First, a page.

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Monday, April 29, 2013

Pick the right Wing-Man (Secondary character)

You need a good wing-man...

Sticking to the theory that writing is like dating, I'm thinking about having a kick-ass "wing-man".  What's a wing-man?  Traditionally, a single guy/girl goes in search of potential dates...but never alone.  That would be boring!(and dangerous)

A solid wing-man(wing-woman?) pumps you up and helps you maintain an even balance throughout the night.  They offer up levity, when necessary.  They offer advice (good or bad - depends) when advice is needed.  If they are a good wing-man, they will redirect you if you steer off course.  Ultimately, they assist in reaching the night's goal. (Whatever that might be)

This is true for secondary characters in your novel.  Take Mela's best friend and "wing-man", Wyatt.  Yes, her best friend is male and that says a lot about her.  However, he is gay, so there are no romantic entanglements to worry about. The fact that he is gay serves a purpose for both the story and for Mela.  1.) The aforementioned romantic complications are not there.  He can advise her and be there for her without the reader blurring the relationship in their mind. 2.) He is objective and can identify with her, personally, but is a strong man in his own right.

 Wyatt lays out the truth for Mela - because let's face it - Mela is flawed. Like, really flawed.  She has her reasons, and they're good ones. However, Wyatt can see where she has allowed her flaws to become a crippling weakness. A weakness that the protagonist could exploit.

In another novel, Wyatt could stand on his own.  He is not there just to drop information or for comedic relief.  He is, at the beginning of the series, more together than Mela is! Emotionally that is.  He has a rich past and opinions/hangups of his own.  Yes, he's hilarious at times.  But he's an anchor too. He is essential!  He is the perfect wing-man for Mela.

A sloppy wing-man can get you into trouble.  When choosing your wing-man (secondary character) really, really consider what he/she has to offer.  Is it just to be silly and get laughs?  The goofy wing-man attracts more attention, yes, but everyone is looking at him and not you.

A boring wing-man can have the same, if not worse, effect. If he/she just lurks in the background - totally useless - Why bring them out with you?  Your energy will be brought down by the boring wing-man and then all you'll attract are the drunk and desperate. (Bleh)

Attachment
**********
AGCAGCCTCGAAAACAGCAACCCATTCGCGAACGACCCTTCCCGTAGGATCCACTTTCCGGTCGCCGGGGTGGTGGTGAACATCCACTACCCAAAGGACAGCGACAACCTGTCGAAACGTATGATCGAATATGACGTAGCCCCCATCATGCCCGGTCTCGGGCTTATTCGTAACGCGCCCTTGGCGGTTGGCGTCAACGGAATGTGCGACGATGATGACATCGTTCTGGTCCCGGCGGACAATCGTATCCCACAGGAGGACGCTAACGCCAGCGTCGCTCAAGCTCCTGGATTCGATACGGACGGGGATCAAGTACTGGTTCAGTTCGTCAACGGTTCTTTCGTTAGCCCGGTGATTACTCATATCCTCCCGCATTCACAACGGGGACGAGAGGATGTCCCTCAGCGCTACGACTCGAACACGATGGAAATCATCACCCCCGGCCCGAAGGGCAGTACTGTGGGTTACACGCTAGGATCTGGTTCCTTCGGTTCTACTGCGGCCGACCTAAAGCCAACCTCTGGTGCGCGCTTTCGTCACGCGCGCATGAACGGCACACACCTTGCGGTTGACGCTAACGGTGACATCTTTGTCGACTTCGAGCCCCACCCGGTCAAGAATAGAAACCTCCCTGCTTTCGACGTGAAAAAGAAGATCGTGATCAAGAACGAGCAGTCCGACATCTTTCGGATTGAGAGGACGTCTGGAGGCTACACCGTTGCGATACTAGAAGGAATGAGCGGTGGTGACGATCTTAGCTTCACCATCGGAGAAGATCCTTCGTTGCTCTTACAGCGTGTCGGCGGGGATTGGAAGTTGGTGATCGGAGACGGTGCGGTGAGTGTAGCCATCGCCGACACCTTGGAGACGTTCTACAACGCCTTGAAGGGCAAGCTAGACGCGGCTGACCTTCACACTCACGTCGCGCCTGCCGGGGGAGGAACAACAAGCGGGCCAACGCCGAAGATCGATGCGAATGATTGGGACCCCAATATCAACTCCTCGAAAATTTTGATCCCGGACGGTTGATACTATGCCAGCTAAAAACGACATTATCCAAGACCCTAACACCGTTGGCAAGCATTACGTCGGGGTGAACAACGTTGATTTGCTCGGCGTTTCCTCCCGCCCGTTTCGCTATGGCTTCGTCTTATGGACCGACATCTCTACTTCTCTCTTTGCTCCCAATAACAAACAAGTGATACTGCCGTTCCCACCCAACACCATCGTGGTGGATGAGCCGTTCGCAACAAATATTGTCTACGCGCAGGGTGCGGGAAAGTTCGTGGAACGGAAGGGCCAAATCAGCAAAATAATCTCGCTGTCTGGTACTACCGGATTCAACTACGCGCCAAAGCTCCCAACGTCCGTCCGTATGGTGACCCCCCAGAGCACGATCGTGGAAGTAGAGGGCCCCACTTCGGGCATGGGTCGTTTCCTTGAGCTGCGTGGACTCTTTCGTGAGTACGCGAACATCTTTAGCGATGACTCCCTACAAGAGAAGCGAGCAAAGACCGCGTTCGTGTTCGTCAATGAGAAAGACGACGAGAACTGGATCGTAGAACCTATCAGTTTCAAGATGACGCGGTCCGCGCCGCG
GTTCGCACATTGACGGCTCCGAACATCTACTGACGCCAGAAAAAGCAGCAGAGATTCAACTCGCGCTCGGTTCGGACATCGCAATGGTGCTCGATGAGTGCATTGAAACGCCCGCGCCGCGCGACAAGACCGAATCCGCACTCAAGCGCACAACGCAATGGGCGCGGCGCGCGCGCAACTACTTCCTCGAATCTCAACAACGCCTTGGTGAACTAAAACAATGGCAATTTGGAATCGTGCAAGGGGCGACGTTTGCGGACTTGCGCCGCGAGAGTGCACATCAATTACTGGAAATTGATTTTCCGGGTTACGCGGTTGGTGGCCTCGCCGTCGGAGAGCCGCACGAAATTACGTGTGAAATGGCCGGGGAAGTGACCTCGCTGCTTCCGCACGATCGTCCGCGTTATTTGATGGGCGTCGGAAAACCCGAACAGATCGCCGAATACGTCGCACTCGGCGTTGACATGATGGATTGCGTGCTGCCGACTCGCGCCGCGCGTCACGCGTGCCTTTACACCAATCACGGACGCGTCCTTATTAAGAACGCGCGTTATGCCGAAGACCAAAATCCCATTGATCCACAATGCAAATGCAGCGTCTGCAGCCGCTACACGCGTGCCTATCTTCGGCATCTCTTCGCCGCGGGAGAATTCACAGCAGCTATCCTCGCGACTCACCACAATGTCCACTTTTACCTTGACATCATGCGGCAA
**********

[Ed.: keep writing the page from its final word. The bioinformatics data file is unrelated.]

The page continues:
Having you and your wing-man in sync is essential. (Your main character and the secondary character(s))  What's the night's plan?  Does he have your back?  Do you have his? Are you a team? Asking myself this about Wyatt, I was forced to answer the question-  Is there a purpose for him in the story other than laughs/info dumps/eye candy?

Yes.  As I said, he can stand on his own in another story. But the relationship between he and Mela is also essential. A win all the way around.  He is smart, funny and caring.  He props her up where she lacks - she needs him. Wyatt aids her in her foray into the world of witchcraft and danger. Sometimes he gives information, sometimes he gives a supportive hug, sometimes he calls her out on her B.S. Sometimes, he is the one that needs the hug. I am able to show her vulnerable side through him as well as her strengths.

Could I tell the story without him?  Maybe.  But it wouldn't be as much fun for me, or for Mela.  They are a great team. He is her wing-man through all five books. Their relationship gets tested at times and he needs saving occasionally, but overall...he was the BEST choice for her.  Not the only one, but the best one.

1 comment:

  1. I agree...developing secondary characters makes the story more interesting!

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